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By: Stoop Juice
Before the printing press was invented, word of mouth was the primary source of news. Returning merchants, sailors and travelers brought news back to the mainland, and this was then picked up by peddlers and traveling merchants and spread from town to town. This transmission of news was highly unreliable, and died out with the invention of the printing press. By 1400, businessmen in Italian and German cities were compiling hand written chronicles of important news events, and circulating them to their business connections. The idea of using a printing press for this material first appeared in Germany around 1600. Magazines flourished after Napoleon left in 1815. Most were based in Paris and most emphasized literature, poetry and stories. They served religious, cultural and political communities. In times of political crisis they expressed and helped shape the views of their readership and thereby were major elements in the changing political culture. Theodore Roosevelt coined the term "muckraker" during a speech in 1906. He compared investigative reporters to the narrow-minded figure in John Bunyan's 17th-century religious fable, "The Pilgrim's Progress": the "man that could look no way but downwards, with a muckrake in his hand." To others during the Progressive Era, the term muckraker characterized reform-minded American journalists who attacked established institutions and leaders as corrupt. They typically had large audiences in some popular magazines.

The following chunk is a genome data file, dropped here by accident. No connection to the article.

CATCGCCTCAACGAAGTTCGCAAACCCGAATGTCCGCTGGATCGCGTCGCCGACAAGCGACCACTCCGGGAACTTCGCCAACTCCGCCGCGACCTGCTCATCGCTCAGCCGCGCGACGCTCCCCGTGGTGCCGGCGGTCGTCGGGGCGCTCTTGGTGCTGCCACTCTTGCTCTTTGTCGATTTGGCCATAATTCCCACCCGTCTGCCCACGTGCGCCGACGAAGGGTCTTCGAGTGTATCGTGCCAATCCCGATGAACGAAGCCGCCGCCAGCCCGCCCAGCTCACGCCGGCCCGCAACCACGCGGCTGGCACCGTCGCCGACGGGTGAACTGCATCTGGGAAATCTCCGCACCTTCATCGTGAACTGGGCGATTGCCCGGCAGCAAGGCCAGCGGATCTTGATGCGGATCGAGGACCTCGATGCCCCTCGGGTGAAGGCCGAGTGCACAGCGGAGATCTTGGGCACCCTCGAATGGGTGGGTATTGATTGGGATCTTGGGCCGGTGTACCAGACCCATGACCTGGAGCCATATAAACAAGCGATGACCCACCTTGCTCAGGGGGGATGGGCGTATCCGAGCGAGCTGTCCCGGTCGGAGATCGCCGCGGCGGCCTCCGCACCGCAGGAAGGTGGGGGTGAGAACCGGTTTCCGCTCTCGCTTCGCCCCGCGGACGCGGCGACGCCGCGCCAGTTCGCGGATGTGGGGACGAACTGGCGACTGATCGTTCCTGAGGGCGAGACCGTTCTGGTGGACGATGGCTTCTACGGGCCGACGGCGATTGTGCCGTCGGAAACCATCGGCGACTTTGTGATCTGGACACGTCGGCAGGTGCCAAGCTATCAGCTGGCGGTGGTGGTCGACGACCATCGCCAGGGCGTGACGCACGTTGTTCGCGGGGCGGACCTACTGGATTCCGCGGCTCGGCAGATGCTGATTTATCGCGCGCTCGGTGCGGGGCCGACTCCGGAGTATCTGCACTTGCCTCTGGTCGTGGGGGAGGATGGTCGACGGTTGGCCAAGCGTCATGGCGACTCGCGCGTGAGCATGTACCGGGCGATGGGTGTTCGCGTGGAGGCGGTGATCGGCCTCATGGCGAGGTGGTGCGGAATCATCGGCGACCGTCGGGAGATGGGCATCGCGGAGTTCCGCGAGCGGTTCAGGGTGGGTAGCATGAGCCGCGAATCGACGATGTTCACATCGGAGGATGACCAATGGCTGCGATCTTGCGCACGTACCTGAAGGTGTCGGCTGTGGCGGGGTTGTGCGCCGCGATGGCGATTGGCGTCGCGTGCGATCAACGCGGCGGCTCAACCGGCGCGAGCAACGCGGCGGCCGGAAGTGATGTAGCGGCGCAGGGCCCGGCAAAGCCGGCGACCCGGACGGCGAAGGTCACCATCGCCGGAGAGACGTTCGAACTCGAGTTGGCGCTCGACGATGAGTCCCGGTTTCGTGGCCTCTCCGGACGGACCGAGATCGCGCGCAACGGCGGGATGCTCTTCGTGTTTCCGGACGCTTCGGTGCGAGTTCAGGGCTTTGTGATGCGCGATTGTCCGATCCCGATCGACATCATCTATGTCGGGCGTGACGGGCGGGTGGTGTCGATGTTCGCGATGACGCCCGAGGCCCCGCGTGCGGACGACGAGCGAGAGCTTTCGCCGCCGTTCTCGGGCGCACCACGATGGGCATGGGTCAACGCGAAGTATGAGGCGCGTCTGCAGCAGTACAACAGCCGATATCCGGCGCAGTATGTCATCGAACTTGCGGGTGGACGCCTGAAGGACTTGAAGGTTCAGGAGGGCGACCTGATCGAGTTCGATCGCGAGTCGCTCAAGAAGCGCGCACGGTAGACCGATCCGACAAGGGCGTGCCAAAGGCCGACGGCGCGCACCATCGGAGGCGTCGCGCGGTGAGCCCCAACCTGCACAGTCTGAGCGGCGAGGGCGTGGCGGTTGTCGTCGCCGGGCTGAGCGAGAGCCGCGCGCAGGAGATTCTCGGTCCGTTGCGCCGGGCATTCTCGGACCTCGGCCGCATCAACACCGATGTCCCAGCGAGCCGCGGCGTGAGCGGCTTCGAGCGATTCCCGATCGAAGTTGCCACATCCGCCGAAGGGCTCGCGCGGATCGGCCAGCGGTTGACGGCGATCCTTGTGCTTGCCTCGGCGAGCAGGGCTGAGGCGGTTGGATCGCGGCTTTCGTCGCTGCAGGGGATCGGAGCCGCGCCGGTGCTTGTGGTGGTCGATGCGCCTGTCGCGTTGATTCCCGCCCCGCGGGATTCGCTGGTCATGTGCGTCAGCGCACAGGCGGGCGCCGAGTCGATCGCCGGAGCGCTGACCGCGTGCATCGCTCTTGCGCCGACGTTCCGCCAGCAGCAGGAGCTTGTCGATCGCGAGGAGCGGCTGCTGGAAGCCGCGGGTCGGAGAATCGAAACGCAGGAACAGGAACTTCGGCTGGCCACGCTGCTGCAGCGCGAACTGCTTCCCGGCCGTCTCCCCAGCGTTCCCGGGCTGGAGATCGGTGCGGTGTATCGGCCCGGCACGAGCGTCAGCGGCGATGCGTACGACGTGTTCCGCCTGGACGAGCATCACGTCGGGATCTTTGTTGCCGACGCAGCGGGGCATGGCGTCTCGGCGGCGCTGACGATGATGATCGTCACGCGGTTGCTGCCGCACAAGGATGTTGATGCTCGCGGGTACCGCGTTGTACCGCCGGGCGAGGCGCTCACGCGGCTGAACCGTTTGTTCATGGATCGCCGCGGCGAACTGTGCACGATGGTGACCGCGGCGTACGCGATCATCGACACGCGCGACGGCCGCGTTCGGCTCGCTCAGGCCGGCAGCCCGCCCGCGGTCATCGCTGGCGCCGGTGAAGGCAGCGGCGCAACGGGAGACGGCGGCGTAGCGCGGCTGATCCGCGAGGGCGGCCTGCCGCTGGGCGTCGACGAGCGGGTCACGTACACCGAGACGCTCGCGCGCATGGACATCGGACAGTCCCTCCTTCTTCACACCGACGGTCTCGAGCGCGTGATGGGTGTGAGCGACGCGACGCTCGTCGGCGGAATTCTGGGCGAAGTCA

Page Updated Last on: May 15, 2020